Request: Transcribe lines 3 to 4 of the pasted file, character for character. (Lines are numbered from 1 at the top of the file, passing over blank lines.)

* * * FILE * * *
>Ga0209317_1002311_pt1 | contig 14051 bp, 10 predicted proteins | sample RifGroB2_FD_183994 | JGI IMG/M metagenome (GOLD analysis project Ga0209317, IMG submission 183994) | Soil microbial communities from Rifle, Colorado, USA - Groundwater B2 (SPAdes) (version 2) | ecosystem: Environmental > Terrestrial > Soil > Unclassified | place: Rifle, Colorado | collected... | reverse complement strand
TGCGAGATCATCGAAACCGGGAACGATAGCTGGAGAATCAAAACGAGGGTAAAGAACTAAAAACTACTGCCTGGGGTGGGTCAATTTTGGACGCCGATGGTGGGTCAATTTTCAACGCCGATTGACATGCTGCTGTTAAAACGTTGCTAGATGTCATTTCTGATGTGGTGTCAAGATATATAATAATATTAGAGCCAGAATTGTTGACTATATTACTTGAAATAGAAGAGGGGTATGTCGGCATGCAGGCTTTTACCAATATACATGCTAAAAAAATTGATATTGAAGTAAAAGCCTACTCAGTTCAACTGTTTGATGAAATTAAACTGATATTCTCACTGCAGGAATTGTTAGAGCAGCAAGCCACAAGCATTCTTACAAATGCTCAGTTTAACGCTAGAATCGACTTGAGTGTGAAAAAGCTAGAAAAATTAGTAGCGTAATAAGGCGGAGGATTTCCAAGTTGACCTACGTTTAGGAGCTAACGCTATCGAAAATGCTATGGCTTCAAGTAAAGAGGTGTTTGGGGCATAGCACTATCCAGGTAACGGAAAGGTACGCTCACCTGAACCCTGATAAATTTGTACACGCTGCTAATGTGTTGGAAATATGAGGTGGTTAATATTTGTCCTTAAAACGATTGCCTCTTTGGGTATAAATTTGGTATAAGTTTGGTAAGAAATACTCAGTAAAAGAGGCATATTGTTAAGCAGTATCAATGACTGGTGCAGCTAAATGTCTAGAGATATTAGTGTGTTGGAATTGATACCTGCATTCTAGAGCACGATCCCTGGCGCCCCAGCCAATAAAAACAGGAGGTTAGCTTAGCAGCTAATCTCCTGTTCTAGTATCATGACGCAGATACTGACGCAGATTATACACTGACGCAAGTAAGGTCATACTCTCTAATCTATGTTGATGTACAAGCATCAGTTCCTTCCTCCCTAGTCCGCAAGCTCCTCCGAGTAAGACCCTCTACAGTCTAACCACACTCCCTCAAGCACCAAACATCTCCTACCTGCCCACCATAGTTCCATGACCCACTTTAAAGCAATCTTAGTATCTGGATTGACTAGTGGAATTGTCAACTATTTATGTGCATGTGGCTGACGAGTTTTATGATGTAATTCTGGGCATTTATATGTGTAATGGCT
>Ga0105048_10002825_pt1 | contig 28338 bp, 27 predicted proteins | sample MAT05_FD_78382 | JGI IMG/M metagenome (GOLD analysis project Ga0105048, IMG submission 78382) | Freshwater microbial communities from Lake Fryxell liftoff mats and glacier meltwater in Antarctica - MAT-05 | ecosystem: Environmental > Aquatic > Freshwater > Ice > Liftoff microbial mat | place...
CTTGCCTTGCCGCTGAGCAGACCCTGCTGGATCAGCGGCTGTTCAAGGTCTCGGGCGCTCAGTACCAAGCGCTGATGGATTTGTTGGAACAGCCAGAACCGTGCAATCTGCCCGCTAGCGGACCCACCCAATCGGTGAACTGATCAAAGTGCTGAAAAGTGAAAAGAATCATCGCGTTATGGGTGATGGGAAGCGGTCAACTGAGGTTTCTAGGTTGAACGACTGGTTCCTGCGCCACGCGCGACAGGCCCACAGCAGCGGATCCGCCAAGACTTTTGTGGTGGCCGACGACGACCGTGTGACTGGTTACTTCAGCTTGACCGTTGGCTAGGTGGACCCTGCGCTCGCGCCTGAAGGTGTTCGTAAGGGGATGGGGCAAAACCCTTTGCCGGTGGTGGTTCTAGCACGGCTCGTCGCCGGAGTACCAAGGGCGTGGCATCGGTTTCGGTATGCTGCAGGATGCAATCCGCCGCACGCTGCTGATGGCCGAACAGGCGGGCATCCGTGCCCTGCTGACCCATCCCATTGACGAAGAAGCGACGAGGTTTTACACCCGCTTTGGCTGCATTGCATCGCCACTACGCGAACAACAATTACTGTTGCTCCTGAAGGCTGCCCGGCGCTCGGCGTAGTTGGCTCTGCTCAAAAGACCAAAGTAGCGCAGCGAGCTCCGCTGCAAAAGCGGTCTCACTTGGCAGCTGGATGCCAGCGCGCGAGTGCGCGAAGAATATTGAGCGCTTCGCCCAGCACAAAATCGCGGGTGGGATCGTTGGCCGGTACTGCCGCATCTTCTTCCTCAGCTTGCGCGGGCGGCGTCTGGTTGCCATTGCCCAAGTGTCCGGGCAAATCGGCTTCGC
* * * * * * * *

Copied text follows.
>Ga0105048_10002825_pt1 | contig 28338 bp, 27 predicted proteins | sample MAT05_FD_78382 | JGI IMG/M metagenome (GOLD analysis project Ga0105048, IMG submission 78382) | Freshwater microbial communities from Lake Fryxell liftoff mats and glacier meltwater in Antarctica - MAT-05 | ecosystem: Environmental > Aquatic > Freshwater > Ice > Liftoff microbial mat | place...
CTTGCCTTGCCGCTGAGCAGACCCTGCTGGATCAGCGGCTGTTCAAGGTCTCGGGCGCTCAGTACCAAGCGCTGATGGATTTGTTGGAACAGCCAGAACCGTGCAATCTGCCCGCTAGCGGACCCACCCAATCGGTGAACTGATCAAAGTGCTGAAAAGTGAAAAGAATCATCGCGTTATGGGTGATGGGAAGCGGTCAACTGAGGTTTCTAGGTTGAACGACTGGTTCCTGCGCCACGCGCGACAGGCCCACAGCAGCGGATCCGCCAAGACTTTTGTGGTGGCCGACGACGACCGTGTGACTGGTTACTTCAGCTTGACCGTTGGCTAGGTGGACCCTGCGCTCGCGCCTGAAGGTGTTCGTAAGGGGATGGGGCAAAACCCTTTGCCGGTGGTGGTTCTAGCACGGCTCGTCGCCGGAGTACCAAGGGCGTGGCATCGGTTTCGGTATGCTGCAGGATGCAATCCGCCGCACGCTGCTGATGGCCGAACAGGCGGGCATCCGTGCCCTGCTGACCCATCCCATTGACGAAGAAGCGACGAGGTTTTACACCCGCTTTGGCTGCATTGCATCGCCACTACGCGAACAACAATTACTGTTGCTCCTGAAGGCTGCCCGGCGCTCGGCGTAGTTGGCTCTGCTCAAAAGACCAAAGTAGCGCAGCGAGCTCCGCTGCAAAAGCGGTCTCACTTGGCAGCTGGATGCCAGCGCGCGAGTGCGCGAAGAATATTGAGCGCTTCGCCCAGCACAAAATCGCGGGTGGGATCGTTGGCCGGTACTGCCGCATCTTCTTCCTCAGCTTGCGCGGGCGGCGTCTGGTTGCCATTGCCCAAGTGTCCGGGCAAATCGGCTTCGC